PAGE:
Q: Is it better to buy an Interest in a colt or a filly?
A: This is really a decision an individual owner must make. Both will have opportunities to run for large purses at multiple tracks, but colts are more likely to run in the Classics with the largest purses. “Good” quality race fillies and mares will generally bring a nice price at auction when their racing careers are over because accomplished broodmares are always in demand. “Good” colts have less residual value when their careers are over because the demand for sires is much less than the demand for broodmares, but "Great" colts can have tremendous residual value.
Q: How does the horse get its name?
A: Honor Roll Racing hosts naming parties and members vote when horses are purchased that have not yet been named or have not yet raced. There is a set of rules for naming that can be found at the Jockey Club Web site. Once a name is selected, it must be checked against the database of existing and retired names by the Jockey Club. If it is not already taken, it will be sent to the Jockey club for approved.
Q: When will my horse run its first race?
A: Of course there are no guarantees, but we try to select horses that generally mature early enough to run their first race during the summer or fall of their two year-old season.
Q: How many times a year can I expect my horse to run during a given racing season?
A: It varies, but a typical number of races for a quality thoroughbred is 6 or 7. Some horses recover from races quickly and will run many more than 6 or 7 times.
Q: Are LLC’s only set up to buy two year-olds in training?
A: Every horse or small group of horses regardless of the circumstances is represented by a separate LLC. With respect to two-year olds, It is possible that the right two year-old could be bought privately or at one of the sales. In the recent past, we have purchased the majority of our horses privately. Many privately purchased horses are in training just as horses preparing for under tack sales are. Where and when a partnership horse is bought depends entirely on when the right individual is identified by the team and where value is found.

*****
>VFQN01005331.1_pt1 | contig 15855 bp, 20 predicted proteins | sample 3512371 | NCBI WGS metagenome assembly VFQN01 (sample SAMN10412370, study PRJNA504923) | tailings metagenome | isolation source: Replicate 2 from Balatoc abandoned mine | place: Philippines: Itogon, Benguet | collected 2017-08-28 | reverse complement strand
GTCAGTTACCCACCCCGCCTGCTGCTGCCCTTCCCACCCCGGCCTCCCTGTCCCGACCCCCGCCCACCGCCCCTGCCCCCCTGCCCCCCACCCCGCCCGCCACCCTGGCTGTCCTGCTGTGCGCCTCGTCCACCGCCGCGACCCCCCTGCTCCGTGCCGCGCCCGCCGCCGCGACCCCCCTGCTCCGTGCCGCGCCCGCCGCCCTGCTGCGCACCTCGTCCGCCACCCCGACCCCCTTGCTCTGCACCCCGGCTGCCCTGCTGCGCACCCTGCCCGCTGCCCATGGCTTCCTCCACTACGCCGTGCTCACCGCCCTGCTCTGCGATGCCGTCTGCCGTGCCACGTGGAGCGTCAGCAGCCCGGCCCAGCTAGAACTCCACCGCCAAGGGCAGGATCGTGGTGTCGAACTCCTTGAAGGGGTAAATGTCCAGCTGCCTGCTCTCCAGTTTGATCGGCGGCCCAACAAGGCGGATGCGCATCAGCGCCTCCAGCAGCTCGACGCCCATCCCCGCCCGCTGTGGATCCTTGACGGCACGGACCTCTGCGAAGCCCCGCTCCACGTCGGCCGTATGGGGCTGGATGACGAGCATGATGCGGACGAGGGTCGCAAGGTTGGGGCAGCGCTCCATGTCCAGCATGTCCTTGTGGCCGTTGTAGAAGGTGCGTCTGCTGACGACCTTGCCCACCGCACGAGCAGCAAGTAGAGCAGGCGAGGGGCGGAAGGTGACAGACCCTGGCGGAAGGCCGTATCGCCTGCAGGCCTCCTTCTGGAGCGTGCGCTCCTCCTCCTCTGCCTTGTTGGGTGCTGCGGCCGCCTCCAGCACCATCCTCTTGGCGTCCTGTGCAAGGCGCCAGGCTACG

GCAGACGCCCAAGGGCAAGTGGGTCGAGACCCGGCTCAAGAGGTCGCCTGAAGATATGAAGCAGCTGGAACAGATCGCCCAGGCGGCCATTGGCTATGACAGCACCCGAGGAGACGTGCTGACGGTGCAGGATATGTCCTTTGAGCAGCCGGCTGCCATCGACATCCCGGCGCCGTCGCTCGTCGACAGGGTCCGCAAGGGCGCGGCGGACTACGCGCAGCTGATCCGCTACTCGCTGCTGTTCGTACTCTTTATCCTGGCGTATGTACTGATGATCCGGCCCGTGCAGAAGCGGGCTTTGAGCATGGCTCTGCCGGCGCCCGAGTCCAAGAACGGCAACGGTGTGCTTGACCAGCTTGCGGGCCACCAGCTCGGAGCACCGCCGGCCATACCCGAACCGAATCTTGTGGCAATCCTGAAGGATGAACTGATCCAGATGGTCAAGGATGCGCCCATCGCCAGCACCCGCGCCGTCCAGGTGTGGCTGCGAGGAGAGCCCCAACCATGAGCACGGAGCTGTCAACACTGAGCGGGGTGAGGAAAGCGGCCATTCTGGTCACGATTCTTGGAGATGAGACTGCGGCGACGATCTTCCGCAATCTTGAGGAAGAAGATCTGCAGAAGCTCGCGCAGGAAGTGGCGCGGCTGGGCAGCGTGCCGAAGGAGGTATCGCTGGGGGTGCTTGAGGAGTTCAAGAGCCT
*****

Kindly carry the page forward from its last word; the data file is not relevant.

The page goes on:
Q: What happens to my money if expenses are not as high as anticipated?
A: Any funds above what was budgeted for a period of time will be used for future expenses or returned to individual owners. The course of action depends on how much money is being earned by the horse representing the partnership.
Q: Does Honor Roll Racing mark up horses purchased before selling them to the investors?
A: No, they are sold back to clients for the price they were purchased for by Honor Roll Racing.
Q: How much will the Company typically spend on a horse?
A: We believe you don’t have to spend a lot of money to get a nice quality allowance or stakes horse. You can find many historical instances of graded stakes winners that were purchased for less than $40,000 as a yearling or two-year old. Honor Roll Racing has purchased horses for our clinets that became multiple stakeswinners for under $30,000 and several of those cost significantly less than that $30,000. We also privately purchase horses that have been previously campaigned, with an eye on improving them through a change of circuit, surface, or distance. We have been successful doing this and often spend less than $20,000 for these horses.
Q: What is the typical required investment to become an Honor Roll Racing Owner and what does it cover?
A: Partnerships shares are generally broken down into 4.5% or 9% ownership shares. An initial share purchase covers the price of the ownership share in the horse as well as expenses for up to a year. We believe taking the expense money upfront gives clients a much more accurate view of the cost of ownership and also allows them to simply enjoy the ownership experience without worrying about paying monthly maintenance fees. Historically, the cost for a 4.5% share has been between $1,000 and $3,500 with most partnerships being at the middle to upper end of that range. We pride ourselves in finding value for our clients.